I hate December. It’s cold; it’s dark, and it’s time spent twiddling my thumbs waiting to get to Florida. When I’ve had serious upper-level competition horses, December is a bit of let-down time. I take the last two weeks of November and the first few weeks of December to just fluff around, and then the last two or so weeks to build back up to hit Florida in good form. But with the young horses, there are really no peaks and valleys, just slow and steady work.
So we tread water. Fortunately, my horses are all being terribly good and smart, so trundling along isn’t a travesty. Puck wins the award for Most Improved. I’ve been at home for most of the last two weeks and on a normal schedule, so I got to just work him like a normal horse for two weeks, the first time my wild travel schedule has allowed. It was delightful.
I’ve settled into a weekly routine that seems to be working: Tuesday and Friday leaning on the canter work; Wednesday and Saturday focusing on the trot, and Thursday and Sunday hacking and stretching as the weather (and his exuberance level) permits. Puck has found this amazing gear at the trot, with super power and expression, but I don’t want to go bananas with it and have him end up hurt.
Working along with my vet, the amazing Dr. Cricket Russillo, we devised his weekly plan such that I can get enough work in to keep him building topline and also keep his brain from getting unrideable, but follow up the trot work days with lighter stretching work to help reduce the risk of injury as he gets strong in this new work. He’s responding beautifully, day by day getting better at keeping the withers up and the power under control while I have greater mobility of his parts. In the last week he’s pretty much figured out how to make shoulder-in within the Big Boy trot; half-pass remains elusive, but I’m not worried. He’s getting awfully fun!
Elvis is also getting super fun, and I’m going to tell you all why, but its going to be one of those things that sounds ridiculous. I’m thrilled to death with where Elvis is because Elvis has pretty much fallen apart. Allow me to explain: Elvis came to me with this amazing uphill power trot, and while it is super cool and definitely what I’m going to want from him in the future, he doesn’t have any other gears to that trot. The canter is more rideable, but it’s also not nearly as strong. In short, I need to take him back to the beginning and just establish a broader spectrum of options within each gait.
I’m halfway there, in that I now have basically no options at each gait. I’ve taken him back to his most boring, basic trot and canter, killing the fancy trot he came with, but I have yet to establish the “new” power trot, the one I’m going to want that is adjustable back to half steps and out to extended trot and with every stage in between. In short, the wheels have fallen off the wagon, and I’m delighted because now I get to put them back on.
There are many things that make Elvis remarkable, but this is one of them: Through this whole process, he has been almost completely emotionally uncomplicated. He’s not completely unflappable—7-year-olds that are too well mannered make me nervous—but he’s a challenge to flap. He takes pressure, makes a reasonably honest effort, and is totally comfortable being uncomfortable, facing unfamiliar work with poise. I can’t say enough what a phenomenal and unusual quality this is. What an honor!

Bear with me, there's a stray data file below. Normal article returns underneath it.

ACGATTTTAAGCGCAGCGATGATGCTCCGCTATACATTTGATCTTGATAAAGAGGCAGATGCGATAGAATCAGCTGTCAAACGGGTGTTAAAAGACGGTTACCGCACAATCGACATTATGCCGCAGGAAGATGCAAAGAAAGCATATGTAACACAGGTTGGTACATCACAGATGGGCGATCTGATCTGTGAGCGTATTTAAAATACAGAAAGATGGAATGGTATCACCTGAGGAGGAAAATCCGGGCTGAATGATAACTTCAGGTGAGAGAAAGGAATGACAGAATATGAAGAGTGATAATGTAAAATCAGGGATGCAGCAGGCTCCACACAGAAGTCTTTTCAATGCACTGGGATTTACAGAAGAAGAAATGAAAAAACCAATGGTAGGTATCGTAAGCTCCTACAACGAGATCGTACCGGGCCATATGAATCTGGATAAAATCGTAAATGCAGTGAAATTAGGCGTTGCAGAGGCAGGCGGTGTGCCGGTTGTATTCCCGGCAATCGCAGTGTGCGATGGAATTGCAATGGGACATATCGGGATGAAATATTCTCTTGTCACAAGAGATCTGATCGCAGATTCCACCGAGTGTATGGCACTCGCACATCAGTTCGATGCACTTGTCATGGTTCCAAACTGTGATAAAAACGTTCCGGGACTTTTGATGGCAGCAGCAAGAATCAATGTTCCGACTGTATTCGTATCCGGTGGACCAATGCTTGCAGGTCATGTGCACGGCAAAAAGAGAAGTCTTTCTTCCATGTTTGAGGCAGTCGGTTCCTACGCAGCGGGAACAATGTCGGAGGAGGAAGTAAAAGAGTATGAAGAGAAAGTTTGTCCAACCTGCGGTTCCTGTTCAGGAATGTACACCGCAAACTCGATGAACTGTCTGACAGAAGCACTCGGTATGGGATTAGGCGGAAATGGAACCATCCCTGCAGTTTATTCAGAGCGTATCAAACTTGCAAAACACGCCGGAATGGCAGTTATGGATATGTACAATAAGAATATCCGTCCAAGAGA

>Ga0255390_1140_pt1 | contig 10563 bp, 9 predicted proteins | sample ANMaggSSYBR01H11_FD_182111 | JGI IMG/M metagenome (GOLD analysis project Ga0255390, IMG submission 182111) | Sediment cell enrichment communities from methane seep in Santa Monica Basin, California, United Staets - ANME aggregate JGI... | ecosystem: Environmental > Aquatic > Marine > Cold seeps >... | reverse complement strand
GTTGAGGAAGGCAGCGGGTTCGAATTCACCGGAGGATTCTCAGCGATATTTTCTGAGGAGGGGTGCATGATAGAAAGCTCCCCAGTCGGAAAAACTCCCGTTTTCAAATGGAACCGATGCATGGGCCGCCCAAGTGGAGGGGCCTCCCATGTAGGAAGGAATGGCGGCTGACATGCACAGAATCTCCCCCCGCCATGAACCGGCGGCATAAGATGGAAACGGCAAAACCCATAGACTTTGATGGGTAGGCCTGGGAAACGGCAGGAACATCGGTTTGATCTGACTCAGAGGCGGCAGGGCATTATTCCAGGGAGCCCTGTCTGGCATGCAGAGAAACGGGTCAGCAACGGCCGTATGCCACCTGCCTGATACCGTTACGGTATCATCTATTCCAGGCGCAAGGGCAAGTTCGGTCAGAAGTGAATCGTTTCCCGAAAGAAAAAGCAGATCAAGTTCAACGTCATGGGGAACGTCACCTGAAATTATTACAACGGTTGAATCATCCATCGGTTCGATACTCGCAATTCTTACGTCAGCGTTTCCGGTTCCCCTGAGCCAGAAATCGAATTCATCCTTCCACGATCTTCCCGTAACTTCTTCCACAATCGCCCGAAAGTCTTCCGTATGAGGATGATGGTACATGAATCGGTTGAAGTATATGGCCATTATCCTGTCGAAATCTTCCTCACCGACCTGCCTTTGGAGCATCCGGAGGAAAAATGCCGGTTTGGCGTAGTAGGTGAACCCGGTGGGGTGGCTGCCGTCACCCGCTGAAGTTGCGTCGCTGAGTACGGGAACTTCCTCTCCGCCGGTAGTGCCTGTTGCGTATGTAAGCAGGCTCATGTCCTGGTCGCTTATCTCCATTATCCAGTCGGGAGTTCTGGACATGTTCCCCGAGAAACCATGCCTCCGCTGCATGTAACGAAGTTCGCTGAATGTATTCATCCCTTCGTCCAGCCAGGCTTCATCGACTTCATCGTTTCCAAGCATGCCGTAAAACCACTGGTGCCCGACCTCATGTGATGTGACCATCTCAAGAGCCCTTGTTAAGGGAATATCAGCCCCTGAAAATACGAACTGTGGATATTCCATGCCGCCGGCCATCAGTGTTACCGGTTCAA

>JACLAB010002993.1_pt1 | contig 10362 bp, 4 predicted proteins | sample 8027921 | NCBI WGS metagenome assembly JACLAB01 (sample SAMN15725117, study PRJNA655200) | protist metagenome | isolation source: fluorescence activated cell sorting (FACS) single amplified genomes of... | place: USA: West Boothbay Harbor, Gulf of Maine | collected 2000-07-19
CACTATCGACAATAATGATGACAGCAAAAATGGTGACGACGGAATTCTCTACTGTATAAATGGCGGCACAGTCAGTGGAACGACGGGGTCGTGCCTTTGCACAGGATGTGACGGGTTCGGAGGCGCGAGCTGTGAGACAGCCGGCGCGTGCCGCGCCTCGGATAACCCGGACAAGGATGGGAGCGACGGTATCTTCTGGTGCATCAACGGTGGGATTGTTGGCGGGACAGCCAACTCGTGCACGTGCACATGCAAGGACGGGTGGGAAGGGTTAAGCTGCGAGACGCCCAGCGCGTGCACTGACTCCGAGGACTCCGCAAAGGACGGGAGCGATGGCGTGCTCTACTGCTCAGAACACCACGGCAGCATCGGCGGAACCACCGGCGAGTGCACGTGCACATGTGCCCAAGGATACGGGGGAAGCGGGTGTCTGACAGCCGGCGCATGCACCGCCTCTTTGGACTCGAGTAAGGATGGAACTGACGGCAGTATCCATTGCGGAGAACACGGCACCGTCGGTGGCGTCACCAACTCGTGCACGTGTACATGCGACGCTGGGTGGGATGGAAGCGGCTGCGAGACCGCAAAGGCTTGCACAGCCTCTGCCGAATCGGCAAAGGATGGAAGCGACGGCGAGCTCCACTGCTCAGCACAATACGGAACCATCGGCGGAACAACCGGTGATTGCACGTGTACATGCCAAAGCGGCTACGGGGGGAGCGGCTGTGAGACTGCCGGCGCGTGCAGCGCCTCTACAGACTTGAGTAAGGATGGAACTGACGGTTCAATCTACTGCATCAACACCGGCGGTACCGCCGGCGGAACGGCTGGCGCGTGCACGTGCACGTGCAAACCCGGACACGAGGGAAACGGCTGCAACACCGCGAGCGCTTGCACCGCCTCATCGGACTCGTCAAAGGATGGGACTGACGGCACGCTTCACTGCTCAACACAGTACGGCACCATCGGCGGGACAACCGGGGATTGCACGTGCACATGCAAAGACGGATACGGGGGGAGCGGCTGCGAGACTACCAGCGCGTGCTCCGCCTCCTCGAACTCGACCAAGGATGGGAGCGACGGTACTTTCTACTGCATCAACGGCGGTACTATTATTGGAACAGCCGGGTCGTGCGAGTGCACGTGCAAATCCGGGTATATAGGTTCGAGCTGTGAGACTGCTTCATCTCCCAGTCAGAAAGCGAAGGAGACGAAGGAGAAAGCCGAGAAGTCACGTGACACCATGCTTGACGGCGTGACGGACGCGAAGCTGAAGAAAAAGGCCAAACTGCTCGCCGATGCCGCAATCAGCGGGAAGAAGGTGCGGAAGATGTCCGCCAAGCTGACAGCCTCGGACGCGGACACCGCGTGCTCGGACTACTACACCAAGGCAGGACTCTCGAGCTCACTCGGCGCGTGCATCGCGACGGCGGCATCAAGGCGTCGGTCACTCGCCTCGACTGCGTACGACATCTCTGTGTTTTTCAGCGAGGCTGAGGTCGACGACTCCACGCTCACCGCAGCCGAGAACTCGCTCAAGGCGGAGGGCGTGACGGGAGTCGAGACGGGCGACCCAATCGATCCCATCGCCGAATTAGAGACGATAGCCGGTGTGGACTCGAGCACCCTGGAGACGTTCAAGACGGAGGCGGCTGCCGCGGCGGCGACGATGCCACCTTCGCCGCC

Baby Swagger has been on the back burner again, always seeming to be the one for whom I have the least time. Not that it’s seemed to matter—he continues to develop beautifully, every week a little better at bringing the inside hind leg to the outside rein, and he has a half-halt that works about 40 percent of the time, which I consider a tremendous achievement for 17 hands of big-moving 4-year-old.
I just made the decision to not take him to Florida this winter, a purely financial decision, but one I’m not terribly sad about making. I love riding him, and he’s developing beautifully, and I just don’t have any real plans for him in 2019, so having him stay at home and get worked by my crack team is just what the doctor ordered to save me a little bank.
I’m also terribly excited about my mom’s little palomino Lusitano, Helio. Helio’s job in life is to make my mom happy, something he does every day just by being adorable, but he is also a pretty banging good little athlete. He had some developing to do in the connection—he spent the last year learning how to not be two men in a horse costume—but in the last month or so he’s come on like a house on fire and now gives this kind of amazing feeling! He’s got HUGE clean changes and feels like he’s another six months or so away from a really massive gear at the trot. Pretty fun for a little nugget!
I should mention, as I tell you all about the installation of the “big boy trot” on these three horses, that I am not careening around on 7-year-olds that trot like finished Grand Prix horses, because that’s a great way to make them lame or nutsy or both. But all three have shown that they’re emotionally capable of being asked to start thinking about the gait they’re going to need to be a Grand Prix horse one day, and so I visit that land and explore it in a fun, light and low-pressure way. I want them all to be very comfortable and happy in the FEI work, so no time like the present to start navigating those waters!